Bridging the science-policy communication gap
While policy decisions can have a huge impact on how people interact with their environment - and science should have a key role here - sound decision-making is based on science. This is not however always the case, and a team of European researchers puts this down to communication gaps between science, policy and society. And they are doing something about it.
Partners within the PLACES ('Platform of local authorities and cities engaged in science') project are developing a platform for a range of actors to use as they communicate and work together at both city and regional levels.
At the top of the researchers' agenda is the promotion and implementation of the City of Scientific Culture across 90 regions through the European Regions Research and Innovation Network (ERRIN). The network helps to facilitate knowledge-sharing, fosters collaboration and stimulates joint action between member regions. Local policy-makers and authorities are working together with science centres, museums and festivals to make the cities of scientific culture a reality.
Since its launch in 2010, PLACES has held annual conferences, workshops in the 'science cities', and organised thematic working groups and training for civil servants.
The workshops showed how local science communication policies should be developed, while the working groups stimulated conversation about science communication policies and activities, and how these are linked to the Europe 2020 targets on climate change and energy, education, poverty, employment, and research and development. The consortium has also encouraged workshop participants to recommend pilot activities.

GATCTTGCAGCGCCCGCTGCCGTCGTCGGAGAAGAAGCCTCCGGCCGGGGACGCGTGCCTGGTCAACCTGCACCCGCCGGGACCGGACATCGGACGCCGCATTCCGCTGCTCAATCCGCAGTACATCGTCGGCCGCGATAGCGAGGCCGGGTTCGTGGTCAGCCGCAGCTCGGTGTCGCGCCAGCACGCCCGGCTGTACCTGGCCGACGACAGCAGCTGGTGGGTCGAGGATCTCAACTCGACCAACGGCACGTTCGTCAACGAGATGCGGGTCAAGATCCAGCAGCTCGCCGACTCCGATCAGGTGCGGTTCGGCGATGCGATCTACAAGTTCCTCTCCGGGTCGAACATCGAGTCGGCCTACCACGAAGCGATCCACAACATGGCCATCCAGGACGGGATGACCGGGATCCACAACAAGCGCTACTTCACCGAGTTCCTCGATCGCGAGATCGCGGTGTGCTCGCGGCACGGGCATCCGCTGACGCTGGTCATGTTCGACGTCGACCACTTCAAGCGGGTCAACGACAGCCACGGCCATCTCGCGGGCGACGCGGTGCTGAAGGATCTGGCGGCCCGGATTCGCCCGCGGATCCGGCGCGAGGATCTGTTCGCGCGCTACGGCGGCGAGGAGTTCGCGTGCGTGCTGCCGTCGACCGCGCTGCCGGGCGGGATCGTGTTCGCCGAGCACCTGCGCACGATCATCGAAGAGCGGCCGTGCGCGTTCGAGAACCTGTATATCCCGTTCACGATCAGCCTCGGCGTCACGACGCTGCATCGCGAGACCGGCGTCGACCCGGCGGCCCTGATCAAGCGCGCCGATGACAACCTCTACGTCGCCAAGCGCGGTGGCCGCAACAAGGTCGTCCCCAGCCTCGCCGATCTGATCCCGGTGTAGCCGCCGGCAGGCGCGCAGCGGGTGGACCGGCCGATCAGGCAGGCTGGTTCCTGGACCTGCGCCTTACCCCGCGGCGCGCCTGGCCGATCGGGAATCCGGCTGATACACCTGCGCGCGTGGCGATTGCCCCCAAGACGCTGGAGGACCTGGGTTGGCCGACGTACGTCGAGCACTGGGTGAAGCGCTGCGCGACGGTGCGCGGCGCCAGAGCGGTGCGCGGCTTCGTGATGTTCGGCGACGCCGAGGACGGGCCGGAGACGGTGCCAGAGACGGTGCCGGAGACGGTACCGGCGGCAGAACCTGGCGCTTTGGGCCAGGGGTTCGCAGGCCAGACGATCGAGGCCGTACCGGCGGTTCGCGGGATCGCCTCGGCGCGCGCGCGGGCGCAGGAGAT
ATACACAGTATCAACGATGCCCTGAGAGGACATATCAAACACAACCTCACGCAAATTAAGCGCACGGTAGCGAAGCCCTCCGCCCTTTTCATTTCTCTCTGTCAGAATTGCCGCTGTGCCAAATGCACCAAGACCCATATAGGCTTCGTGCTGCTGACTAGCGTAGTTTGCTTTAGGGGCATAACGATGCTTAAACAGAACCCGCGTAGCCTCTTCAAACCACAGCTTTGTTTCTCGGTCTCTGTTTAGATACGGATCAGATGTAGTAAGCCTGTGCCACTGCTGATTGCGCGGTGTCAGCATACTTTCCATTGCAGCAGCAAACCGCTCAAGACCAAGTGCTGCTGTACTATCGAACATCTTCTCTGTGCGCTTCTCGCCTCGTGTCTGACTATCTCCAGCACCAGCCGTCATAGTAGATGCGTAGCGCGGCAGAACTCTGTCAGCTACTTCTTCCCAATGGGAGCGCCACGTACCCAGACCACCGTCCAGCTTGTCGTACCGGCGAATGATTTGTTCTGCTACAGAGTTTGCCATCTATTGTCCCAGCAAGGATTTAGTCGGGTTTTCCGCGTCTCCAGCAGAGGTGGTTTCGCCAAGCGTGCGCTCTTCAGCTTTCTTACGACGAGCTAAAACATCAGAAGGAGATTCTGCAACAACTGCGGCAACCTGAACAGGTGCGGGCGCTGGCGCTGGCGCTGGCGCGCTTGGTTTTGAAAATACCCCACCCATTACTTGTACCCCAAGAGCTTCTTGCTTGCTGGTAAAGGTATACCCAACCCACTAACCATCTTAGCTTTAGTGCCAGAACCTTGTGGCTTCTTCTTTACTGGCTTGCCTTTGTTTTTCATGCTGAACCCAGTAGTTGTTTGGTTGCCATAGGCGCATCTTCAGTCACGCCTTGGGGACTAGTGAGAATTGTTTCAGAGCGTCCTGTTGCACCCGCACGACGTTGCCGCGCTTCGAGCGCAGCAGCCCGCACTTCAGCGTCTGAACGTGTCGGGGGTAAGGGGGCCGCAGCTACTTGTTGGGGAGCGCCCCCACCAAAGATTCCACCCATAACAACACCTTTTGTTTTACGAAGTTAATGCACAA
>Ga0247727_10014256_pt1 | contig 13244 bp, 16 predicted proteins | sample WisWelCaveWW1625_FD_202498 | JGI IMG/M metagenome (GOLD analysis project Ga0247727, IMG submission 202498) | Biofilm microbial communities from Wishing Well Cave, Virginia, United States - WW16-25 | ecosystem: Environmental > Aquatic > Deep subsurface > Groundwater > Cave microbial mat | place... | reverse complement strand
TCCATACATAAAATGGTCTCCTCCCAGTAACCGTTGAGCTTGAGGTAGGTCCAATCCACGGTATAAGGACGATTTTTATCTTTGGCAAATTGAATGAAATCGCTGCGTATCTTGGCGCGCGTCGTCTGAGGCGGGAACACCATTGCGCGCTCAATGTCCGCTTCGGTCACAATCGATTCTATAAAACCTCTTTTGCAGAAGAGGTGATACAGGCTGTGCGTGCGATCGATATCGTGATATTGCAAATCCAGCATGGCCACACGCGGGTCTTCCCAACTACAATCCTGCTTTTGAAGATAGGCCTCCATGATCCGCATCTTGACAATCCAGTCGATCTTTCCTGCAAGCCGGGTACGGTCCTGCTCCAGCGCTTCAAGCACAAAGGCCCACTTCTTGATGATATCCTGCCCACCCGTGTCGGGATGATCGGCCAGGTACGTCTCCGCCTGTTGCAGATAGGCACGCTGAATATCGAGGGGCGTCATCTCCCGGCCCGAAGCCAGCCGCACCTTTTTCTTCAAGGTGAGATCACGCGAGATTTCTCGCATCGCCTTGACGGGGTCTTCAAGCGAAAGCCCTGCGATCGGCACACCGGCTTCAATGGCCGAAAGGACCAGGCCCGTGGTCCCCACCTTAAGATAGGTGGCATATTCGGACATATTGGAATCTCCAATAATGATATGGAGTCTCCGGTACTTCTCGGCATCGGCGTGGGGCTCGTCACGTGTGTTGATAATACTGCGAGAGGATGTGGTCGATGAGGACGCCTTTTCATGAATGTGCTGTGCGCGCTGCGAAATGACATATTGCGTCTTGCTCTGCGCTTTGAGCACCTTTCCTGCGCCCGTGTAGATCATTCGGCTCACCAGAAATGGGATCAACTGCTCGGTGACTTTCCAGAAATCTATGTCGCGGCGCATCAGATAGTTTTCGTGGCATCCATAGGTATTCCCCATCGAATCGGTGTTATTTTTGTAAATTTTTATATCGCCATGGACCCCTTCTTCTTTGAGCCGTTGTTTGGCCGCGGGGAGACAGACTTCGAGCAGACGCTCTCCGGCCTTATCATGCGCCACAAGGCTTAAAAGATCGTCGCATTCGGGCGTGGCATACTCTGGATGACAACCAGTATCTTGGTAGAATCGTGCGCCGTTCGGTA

PLACES is now in its third year and drafting practical guidelines on implementing science communication policies.
In mid-June, the researchers completed the pilot activity 'aMUSEment PARK', which encouraged young Europeans to design scenarios showing how to use public green areas in the Italian alpine city of Trento, including the Le Albere Park in front of MUSE - Trento's new science museum.
MUSE experts contributed scientific knowledge on re-moulding the spaces, and a local stakeholder provided a web platform. The designer behind the winning proposals received vouchers for technology products.
The partners also devised the PLACES Stakeholders Assembly, allowing researchers from public, private or academic bodies to share information with non-governmental organisations and media.
The team developed the PLACES OPEN web platform, a workspace that hosts all information developed, created and exchanged by and between the project participants. But it is also more than that - individuals or groups that wish to contribute to PLACES can upload their work.
The researchers say the reports, evaluations and surveys generated over the duration of the project will provide key insight into how local actors and science interact, and bring policy recommendations to the table.
The data collected on science communication policies and actors, and impact assessments on activities will be used to draft recommendations on developing communication policies that would benefit Europeans in various cities and across regions.
The project is funded under the 'Science in Society' (SIS) theme of the Seventh Framework Programme (FP7) to the tune of EUR 5.2 million. Due to end in May 2014, PLACES brings together researchers and policy experts from Belgium, Denmark, Spain, Italy, Hungary and Austria.